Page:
By Alan Septoff
February 4, 2011
The Clean Water Not Dirty Drilling coalition (of which EARTHWORKS is a part) today issued a call to action:
The DRBC has issued draft drilling regulations -- without scheduling hearings that are easily accessible by many of the people affected by the regs.
Furthermore, they are proceeding with the rules without full information. For example, the EPA is studying the potential links between hydraulic fracturing and groundwater pollution.
The gas will be there -- it's not going anywhere. If they wait, the worst thing that could happen is that the gas will be extracted in the same way -- a bit later. The best? Safer drilling. Or even truly clean alternatives. Things worth waiting for, I think we can almost all agree.
So send a letter to the DRBC (or learn more about the issue). Visit the Clean Water Not Dirty Drilling action page.
February 2, 2011
Say I decide to change my job, and figure that with a higher salary I ll be set. But a few years later, I m in financial hot water: I forgot to calculate the tripling of commuting costs and the car, clothing, and entertaining required by my new position.
Pretty shortsighted and irresponsible of me, right? But somehow when the gas industry uses the same method to peddle its wares, all too many policymakers plagued by budget woes are dazzled and eager to buy.
Take the widely touted 2010 study commissioned by the American Petroleum Institute that promises hundreds of thousands of jobs and billions in revenues in the Marcellus Shale region. Oops! It didn t even look at costs associated with gas development, like road and bridge repairs, declines in farming and tourism, or reduced property values and taxes. The same fuzzy math guided a recent report funded by the West Virginia Oil and Natural Gas Association that glowingly assessed jobs and money coming, and still to come, from gas drilling in that state.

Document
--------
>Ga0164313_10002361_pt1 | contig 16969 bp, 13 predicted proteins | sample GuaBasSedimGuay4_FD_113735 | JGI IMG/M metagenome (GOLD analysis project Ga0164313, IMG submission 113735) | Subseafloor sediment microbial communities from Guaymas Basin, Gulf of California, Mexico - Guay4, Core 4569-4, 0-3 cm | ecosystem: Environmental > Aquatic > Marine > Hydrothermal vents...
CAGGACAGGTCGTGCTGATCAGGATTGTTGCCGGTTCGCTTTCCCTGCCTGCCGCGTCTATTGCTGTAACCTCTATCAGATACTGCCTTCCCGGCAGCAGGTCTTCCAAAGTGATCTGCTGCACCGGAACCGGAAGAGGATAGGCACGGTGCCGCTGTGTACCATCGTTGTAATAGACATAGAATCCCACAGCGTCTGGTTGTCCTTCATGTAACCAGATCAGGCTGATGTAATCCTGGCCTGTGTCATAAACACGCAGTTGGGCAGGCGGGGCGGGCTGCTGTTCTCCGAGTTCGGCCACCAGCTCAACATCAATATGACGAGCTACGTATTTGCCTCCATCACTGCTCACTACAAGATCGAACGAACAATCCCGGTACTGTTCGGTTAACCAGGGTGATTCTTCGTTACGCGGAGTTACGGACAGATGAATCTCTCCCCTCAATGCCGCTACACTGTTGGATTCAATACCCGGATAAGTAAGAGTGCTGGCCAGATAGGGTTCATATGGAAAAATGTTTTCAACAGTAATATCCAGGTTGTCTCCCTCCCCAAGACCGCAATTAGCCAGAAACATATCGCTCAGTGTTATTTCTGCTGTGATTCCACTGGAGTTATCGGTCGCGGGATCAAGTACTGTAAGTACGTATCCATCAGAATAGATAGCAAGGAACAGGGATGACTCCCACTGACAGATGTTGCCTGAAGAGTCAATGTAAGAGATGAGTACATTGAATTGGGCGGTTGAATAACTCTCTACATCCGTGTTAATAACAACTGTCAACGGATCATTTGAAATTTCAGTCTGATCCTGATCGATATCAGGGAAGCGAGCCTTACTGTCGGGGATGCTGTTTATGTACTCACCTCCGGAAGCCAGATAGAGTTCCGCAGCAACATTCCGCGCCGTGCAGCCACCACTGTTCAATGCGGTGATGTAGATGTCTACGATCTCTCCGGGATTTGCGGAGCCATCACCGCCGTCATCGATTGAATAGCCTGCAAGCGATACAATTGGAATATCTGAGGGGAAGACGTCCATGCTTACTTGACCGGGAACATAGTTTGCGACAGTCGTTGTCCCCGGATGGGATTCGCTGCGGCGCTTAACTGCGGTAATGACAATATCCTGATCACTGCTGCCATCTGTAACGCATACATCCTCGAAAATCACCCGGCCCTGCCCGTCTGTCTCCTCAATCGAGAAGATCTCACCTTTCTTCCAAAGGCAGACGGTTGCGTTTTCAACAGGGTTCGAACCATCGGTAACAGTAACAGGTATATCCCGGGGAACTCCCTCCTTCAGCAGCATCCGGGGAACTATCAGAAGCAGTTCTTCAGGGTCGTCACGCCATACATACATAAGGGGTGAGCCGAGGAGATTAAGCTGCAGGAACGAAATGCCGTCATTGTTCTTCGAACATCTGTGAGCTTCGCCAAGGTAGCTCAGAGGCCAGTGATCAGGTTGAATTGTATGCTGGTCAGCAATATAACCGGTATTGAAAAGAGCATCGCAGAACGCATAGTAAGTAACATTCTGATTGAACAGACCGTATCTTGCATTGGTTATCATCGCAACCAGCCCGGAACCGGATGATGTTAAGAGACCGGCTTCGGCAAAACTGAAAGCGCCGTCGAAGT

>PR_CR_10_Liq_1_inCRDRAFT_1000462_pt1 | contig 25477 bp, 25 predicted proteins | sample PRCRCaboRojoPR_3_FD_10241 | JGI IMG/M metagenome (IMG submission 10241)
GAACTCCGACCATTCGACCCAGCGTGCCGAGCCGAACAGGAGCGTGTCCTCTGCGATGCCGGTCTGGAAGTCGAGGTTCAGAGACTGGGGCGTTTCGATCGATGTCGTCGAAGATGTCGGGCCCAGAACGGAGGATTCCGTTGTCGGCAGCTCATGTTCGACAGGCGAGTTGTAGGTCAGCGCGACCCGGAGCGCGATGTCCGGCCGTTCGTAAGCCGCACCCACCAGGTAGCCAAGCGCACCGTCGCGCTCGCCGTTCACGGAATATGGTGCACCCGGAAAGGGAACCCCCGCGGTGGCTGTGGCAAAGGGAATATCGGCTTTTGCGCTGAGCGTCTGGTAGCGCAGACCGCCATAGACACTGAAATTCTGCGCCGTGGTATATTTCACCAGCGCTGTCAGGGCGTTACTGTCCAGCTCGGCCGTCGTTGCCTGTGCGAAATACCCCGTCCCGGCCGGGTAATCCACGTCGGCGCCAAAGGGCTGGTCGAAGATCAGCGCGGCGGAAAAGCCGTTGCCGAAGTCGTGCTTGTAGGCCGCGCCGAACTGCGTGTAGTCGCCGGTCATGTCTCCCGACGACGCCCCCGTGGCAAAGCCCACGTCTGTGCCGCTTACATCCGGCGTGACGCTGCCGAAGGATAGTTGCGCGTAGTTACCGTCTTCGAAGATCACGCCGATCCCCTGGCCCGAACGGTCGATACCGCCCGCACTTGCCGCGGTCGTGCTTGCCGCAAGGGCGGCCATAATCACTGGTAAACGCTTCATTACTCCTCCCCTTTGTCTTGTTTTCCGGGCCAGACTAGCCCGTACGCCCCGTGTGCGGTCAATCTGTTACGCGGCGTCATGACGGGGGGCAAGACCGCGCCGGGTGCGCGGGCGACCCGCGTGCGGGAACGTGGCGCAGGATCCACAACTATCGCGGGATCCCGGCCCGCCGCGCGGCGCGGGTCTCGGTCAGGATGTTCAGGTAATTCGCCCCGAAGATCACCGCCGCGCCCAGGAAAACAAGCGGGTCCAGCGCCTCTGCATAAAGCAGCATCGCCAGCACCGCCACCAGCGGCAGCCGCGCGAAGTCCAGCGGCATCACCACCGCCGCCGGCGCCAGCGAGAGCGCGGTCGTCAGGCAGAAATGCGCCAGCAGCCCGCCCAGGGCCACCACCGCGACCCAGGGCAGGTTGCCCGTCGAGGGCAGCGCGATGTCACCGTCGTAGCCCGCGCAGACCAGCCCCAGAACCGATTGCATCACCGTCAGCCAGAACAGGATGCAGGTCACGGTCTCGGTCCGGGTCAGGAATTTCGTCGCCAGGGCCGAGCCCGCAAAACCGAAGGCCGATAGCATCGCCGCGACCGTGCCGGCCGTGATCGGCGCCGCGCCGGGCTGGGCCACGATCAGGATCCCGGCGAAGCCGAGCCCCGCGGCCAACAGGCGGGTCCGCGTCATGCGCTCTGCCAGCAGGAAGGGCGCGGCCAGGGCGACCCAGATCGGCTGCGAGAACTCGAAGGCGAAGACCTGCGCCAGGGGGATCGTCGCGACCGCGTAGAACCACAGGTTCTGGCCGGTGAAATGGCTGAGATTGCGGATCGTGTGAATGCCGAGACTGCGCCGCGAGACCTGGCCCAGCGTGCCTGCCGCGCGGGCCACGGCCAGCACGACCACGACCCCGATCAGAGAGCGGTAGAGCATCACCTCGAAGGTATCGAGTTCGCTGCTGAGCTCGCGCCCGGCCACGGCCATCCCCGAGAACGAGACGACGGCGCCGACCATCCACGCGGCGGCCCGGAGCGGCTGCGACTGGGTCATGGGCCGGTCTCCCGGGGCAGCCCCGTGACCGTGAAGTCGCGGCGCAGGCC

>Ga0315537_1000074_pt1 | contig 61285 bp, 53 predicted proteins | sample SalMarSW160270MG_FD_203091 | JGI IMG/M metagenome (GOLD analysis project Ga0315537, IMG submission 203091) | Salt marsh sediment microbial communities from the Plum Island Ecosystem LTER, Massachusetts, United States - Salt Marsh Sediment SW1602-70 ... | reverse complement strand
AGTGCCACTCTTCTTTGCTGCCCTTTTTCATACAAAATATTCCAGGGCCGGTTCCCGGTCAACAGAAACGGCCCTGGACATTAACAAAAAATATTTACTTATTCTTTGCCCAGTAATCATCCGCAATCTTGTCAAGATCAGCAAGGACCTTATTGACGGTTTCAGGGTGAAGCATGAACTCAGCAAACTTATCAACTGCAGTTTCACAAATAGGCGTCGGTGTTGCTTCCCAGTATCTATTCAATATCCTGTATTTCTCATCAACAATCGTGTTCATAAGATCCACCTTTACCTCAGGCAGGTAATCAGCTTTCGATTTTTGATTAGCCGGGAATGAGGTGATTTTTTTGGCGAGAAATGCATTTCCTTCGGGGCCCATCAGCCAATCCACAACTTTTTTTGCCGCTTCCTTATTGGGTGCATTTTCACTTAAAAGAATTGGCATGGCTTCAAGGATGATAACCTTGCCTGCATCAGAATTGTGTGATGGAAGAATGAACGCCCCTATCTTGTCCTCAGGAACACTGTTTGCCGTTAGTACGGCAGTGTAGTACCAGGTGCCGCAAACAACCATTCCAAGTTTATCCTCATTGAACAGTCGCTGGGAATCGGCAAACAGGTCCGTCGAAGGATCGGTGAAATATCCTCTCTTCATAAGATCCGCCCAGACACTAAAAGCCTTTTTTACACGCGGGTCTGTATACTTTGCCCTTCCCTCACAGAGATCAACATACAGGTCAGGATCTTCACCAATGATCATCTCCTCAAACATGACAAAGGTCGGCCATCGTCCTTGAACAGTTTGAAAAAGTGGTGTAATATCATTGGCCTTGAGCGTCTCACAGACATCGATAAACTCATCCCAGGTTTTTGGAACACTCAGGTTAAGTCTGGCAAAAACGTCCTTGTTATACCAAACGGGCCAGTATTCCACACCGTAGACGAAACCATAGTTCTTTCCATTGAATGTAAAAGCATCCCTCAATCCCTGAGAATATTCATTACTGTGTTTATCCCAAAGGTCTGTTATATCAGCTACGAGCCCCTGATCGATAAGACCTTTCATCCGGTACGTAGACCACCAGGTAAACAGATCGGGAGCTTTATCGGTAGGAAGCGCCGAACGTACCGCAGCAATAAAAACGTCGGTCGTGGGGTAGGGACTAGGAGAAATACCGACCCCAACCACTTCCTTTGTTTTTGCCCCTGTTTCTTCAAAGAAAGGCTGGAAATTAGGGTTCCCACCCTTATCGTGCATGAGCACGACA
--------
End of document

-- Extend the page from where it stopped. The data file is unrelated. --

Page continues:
By Alan Septoff
February 1, 2011
Caba as environmental movement as well as the National Roundtable Against Metallic Mining (the Mesa) are very concerned about a recent wave of death threats and crimes against members of El Salvador s anti-mining movement as well as other violent crimes recently committed in Caba as. Similar crimes in 2009 that went uninvestigated, including robberies, kidnappings, and death threats against members of Radio Victoria, ADES, ASIC, and the CAC all active organizations in Caba as mining resistance were a prelude to the murders of three activists, Marcelo Rivera, Ramiro Rivera and Dora Alicia Sorto Recinos. Please read more in-depth reports here.
Therefore, our allies are extremely concerned that the on-going state of impunity not only encourages the recent threats and crimes but could lead to more violence and murders in the near future.
By Lauren Pagel
January 28, 2011
Yesterday, the Greenwire (published in the New York Times)* erroneously reported that the Environmental Protection Agency (EPA) issued new regulations for the use of diesel fuel in hydraulic fracturing (aka fracking).
What the EPA did do: use its website to highlight existing law that authorizes EPA to prevent the injection of diesel fuel underground during fracking. EPA took this step only after companies like Halliburton were caught doing so.
The EPA's authority to regulate the use of diesel to protect drinking water from oil and gas related pollution is actually well established.
By Lauren Pagel
January 28, 2011
Last week, I blogged about the EPA using its authority under the 2005 Energy Policy Act to regulate the use of diesel in hydraulic fracturing, and used a Greenwire story published in the New York Times on the issue to highlight the issue.
While the EPA is within its authority under current law to regulate the use of diesel in fracking as part of the current regulations for Class II wells under the Safe Drinking Water Act (SDWA), I do feel that the EPA could have gone about its announcement around this issue in a way that was more transparent.
By adding language to their website without an official announcement, the EPA kept the public and industry in the dark about something that did not and should not have been kept a secret.
It would have been in the public interest (and would have created far less controversy) if the EPA had created a participatory process with a public announcement regarding the regulation of diesel fuel used for hydraulic fracturing.
It would also have been in the public interest for the EPA to have begun to deal with this issue back in 2005 when the Energy Policy Act was passed and their regulatory authority to regulate this practice was made clear.